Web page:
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Can Stress Lead to Weight Loss?

Updated: Sep 7, 2023

Stress has a direct impact on one's weight, whether it causes weight gain or loss. This all varies based on many different factors and the person. In some cases, stress can lead to poor food choices and binge eating whereas, stress can result in little to no appetite at all. These scenarios are circumstantial and changes due to stress often subside once the stressor has passed.

Weight loss that is stress-related can often be paired with many other symptoms, that may include…

  • Headaches

  • Indigestion

  • Aches and pains

  • Tense muscles

  • Mood swings

  • Fatigue

  • Trouble sleeping

  • Lack of focus

  • Increased heart rate

  • Low sex drive

When you are dealing with a stressful situation, your body goes into “fight or flight” mode, or is also referred to as an “acute stress response.” This physiological process is a response to a perceived threat. When this happens, your body starts to release hormones like adrenaline and cortisol. The adrenaline prepares your body for intense physical activity and minimizes your desire to eat. While, cortisol temporarily suppresses your digestive, immune, and reproductive system responses.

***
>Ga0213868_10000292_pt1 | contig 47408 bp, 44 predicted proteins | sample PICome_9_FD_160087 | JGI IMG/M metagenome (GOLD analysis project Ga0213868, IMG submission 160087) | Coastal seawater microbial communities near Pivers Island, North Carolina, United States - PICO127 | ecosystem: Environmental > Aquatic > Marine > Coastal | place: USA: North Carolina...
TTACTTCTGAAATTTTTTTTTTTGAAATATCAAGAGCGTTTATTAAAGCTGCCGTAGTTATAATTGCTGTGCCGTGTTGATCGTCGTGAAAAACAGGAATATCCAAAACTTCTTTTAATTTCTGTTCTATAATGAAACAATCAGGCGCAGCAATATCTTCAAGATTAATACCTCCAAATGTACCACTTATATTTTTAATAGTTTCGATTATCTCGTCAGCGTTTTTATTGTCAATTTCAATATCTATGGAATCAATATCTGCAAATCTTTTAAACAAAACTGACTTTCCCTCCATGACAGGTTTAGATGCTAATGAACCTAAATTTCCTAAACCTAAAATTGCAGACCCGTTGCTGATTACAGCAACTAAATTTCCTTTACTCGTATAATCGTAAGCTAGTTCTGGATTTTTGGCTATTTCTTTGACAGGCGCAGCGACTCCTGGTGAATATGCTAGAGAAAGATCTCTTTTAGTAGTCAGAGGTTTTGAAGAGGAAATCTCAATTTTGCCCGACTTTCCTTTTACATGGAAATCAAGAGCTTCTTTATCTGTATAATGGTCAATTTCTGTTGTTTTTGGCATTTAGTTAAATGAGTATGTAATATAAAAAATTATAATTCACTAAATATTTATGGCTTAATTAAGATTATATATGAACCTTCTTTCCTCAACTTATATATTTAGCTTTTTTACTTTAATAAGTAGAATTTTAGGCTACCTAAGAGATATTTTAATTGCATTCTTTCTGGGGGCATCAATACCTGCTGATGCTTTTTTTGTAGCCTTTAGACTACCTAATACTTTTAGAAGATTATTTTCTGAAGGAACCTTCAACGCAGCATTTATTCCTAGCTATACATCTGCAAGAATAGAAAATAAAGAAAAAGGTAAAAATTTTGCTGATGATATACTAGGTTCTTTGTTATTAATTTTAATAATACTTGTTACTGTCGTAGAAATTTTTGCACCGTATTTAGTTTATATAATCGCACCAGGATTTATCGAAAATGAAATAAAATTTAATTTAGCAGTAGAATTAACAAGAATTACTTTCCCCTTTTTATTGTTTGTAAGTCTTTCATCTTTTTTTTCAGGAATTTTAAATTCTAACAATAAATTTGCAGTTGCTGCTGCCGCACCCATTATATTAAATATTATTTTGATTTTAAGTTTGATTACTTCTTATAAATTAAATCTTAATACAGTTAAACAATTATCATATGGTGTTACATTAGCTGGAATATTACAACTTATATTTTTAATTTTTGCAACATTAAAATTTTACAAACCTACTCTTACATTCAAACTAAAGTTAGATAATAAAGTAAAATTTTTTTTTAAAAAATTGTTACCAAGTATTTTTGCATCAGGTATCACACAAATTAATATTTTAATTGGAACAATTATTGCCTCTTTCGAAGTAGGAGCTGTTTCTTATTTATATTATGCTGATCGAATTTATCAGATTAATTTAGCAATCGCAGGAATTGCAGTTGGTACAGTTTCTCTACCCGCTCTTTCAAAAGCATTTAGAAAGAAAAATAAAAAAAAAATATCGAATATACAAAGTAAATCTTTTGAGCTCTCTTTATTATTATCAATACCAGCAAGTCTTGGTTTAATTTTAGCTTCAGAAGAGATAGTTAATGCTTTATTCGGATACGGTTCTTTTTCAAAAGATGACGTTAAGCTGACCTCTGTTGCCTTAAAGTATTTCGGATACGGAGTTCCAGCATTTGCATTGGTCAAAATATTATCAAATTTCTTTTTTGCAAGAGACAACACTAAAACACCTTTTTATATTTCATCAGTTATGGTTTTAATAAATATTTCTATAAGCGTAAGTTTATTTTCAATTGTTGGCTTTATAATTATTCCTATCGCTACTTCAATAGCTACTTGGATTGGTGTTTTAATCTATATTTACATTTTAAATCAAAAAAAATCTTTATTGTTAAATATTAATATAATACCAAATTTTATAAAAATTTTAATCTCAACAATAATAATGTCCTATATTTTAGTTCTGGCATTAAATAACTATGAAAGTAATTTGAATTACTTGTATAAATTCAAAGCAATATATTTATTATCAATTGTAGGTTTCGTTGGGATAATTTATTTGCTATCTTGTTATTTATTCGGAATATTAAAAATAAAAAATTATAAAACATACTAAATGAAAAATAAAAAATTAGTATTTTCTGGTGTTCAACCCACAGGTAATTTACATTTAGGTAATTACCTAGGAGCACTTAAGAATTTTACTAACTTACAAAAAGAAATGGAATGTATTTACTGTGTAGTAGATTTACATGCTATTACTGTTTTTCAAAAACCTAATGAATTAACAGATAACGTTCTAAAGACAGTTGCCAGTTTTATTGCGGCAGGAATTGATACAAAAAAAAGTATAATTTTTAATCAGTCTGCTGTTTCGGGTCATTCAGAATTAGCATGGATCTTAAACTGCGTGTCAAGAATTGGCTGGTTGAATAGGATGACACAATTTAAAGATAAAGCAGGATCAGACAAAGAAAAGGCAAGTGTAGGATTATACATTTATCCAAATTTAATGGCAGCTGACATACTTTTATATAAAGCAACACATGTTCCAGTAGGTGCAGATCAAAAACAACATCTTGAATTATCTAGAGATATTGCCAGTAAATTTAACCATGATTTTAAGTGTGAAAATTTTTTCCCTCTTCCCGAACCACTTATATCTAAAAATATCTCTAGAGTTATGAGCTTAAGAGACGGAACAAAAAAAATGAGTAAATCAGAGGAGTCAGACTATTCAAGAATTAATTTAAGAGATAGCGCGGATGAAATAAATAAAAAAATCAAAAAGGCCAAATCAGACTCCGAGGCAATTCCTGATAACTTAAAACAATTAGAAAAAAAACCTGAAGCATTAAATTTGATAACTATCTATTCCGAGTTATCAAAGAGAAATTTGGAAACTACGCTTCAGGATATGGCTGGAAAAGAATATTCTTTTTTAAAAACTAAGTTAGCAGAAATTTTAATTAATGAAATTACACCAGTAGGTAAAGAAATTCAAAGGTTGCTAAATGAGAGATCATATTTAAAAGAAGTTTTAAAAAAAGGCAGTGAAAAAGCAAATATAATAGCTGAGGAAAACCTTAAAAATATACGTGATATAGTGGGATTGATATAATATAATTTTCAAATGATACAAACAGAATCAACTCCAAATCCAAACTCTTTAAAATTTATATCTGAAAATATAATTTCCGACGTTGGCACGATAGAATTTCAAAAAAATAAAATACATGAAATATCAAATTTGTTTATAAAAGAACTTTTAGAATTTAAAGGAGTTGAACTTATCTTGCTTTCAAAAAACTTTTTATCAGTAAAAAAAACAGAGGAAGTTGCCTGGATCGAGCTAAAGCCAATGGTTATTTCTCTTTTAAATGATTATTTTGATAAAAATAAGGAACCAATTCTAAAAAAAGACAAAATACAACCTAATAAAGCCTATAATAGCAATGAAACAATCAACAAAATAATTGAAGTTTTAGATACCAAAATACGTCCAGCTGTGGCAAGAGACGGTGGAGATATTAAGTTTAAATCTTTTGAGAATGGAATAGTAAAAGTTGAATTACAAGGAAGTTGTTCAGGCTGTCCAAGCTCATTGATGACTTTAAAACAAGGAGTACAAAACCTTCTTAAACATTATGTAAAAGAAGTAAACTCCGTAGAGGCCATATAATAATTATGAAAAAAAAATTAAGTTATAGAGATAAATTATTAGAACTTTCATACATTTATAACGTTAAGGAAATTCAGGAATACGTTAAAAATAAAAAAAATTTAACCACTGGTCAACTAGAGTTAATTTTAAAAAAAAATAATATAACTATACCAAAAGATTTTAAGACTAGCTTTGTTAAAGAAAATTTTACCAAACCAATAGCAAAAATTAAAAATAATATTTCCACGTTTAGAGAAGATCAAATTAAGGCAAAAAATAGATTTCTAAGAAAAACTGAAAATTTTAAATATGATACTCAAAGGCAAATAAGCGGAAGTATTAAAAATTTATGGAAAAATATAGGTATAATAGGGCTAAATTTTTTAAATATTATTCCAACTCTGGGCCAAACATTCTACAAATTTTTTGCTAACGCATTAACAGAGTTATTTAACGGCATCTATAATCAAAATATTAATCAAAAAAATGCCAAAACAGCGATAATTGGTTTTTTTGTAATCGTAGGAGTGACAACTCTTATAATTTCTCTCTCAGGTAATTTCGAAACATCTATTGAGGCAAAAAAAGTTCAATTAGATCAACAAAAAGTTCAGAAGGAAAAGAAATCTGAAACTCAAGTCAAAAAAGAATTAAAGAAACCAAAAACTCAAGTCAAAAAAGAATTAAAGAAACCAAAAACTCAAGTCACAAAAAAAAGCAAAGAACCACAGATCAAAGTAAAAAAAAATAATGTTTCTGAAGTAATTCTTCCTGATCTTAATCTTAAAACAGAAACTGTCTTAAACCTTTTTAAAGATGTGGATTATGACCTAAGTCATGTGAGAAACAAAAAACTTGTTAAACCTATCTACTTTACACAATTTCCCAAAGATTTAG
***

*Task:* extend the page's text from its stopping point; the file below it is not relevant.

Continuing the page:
Your body slows down these bodily processes while you are in “fight or flight” so you can focus on how to respond to the stressor that is present. However, this can cause gastrointestinal discomfort, like…

  • Stomach pain

  • Heartburn

  • Diarrhea

  • Constipation

These changes and discomfort can lead to eating less, which may result in weight loss.

Stress can put you in a place mentally, where the stressor is all you can think about. Unfortunately, this may affect eating habits that leave you feeling not hungry or may even forget to eat altogether.

In addition, when you are stressed, your body may process food differently. This is because stress directly affects your vagus nerve and which is responsible for how your body digests, absorbs and metabolizes food. This disruption may result in unwanted inflammation.

Now, I bet you may be wondering, at what point should I be concerned about weight loss that is stress-related? Generally speaking, if you have lost five percent of your body weight in a 6-12 month period, you should consult with your doctor. Doing so can help you determine whether your symptoms are stress related or due to another underlying condition.

However, there are a few things you can start today to lower your stress and not jeopardize your weight management…

  • Set reminders for mealtimes.

  • Try to stay away from processed foods, it can actually worsen how you feel overall.

  • Explore stress-management techniques, like meditation, prayer, or exercise.

  • Try Stress-Less, a supplement designed to promote relaxation and a healthy stress response.


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